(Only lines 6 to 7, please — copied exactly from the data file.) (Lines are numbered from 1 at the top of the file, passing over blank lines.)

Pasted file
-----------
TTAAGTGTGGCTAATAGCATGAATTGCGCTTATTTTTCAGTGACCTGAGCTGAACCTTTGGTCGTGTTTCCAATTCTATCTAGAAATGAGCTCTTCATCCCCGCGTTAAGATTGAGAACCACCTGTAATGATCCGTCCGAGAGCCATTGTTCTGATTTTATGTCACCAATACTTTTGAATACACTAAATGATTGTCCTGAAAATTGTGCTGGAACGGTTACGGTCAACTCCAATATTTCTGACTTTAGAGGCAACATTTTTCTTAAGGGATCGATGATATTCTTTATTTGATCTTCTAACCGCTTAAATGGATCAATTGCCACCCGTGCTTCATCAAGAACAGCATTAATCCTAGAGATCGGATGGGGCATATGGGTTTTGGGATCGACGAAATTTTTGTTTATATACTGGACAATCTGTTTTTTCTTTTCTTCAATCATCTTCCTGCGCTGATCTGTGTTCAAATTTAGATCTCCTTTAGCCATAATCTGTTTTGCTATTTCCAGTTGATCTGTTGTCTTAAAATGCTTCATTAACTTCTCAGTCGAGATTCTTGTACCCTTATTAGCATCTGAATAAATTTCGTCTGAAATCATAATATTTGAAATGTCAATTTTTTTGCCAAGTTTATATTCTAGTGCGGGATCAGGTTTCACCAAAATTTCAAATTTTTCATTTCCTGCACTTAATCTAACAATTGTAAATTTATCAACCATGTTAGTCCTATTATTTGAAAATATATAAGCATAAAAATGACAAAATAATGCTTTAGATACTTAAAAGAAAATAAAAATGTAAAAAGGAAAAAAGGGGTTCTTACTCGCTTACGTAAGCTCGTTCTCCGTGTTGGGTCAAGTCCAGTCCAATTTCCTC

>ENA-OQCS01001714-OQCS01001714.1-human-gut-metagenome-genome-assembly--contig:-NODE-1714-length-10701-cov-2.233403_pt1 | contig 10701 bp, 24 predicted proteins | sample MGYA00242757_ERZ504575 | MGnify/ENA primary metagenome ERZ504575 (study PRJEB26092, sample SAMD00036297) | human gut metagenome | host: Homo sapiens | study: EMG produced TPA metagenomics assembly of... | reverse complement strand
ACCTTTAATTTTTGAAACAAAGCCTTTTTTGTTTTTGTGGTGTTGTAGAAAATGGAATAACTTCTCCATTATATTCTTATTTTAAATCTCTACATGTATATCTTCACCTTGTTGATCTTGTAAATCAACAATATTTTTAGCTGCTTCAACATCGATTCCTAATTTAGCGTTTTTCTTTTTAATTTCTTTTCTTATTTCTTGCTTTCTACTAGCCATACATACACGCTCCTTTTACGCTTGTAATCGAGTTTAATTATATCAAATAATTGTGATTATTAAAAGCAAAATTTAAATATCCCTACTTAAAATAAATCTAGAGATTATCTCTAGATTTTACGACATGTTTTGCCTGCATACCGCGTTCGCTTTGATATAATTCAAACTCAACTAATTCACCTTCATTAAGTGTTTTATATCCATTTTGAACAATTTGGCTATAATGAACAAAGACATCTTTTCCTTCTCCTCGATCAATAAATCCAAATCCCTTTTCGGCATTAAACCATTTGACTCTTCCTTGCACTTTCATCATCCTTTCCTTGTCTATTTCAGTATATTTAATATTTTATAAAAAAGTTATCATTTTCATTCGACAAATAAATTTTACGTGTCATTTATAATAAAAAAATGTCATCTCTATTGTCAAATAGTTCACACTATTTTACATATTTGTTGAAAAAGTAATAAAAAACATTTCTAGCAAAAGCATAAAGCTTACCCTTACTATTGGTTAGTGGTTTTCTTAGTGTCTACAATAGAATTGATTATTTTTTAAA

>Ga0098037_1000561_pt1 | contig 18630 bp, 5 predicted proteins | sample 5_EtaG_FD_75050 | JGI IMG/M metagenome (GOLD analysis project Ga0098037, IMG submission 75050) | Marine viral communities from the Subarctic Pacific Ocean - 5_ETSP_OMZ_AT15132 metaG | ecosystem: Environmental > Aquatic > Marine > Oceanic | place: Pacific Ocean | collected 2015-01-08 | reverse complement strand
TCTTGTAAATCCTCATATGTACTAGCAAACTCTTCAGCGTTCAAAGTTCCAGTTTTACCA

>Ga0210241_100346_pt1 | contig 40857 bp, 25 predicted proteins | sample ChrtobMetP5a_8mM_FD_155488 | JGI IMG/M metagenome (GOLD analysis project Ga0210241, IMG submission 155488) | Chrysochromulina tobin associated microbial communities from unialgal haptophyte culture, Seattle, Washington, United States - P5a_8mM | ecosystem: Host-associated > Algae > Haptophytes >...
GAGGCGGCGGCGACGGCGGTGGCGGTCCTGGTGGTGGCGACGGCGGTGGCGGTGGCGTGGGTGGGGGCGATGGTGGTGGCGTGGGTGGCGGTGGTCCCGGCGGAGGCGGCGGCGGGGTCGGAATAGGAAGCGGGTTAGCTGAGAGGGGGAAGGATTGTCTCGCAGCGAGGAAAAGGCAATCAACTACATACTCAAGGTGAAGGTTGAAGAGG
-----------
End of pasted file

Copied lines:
>Ga0210241_100346_pt1 | contig 40857 bp, 25 predicted proteins | sample ChrtobMetP5a_8mM_FD_155488 | JGI IMG/M metagenome (GOLD analysis project Ga0210241, IMG submission 155488) | Chrysochromulina tobin associated microbial communities from unialgal haptophyte culture, Seattle, Washington, United States - P5a_8mM | ecosystem: Host-associated > Algae > Haptophytes >...
GAGGCGGCGGCGACGGCGGTGGCGGTCCTGGTGGTGGCGACGGCGGTGGCGGTGGCGTGGGTGGGGGCGATGGTGGTGGCGTGGGTGGCGGTGGTCCCGGCGGAGGCGGCGGCGGGGTCGGAATAGGAAGCGGGTTAGCTGAGAGGGGGAAGGATTGTCTCGCAGCGAGGAAAAGGCAATCAACTACATACTCAAGGTGAAGGTTGAAGAGG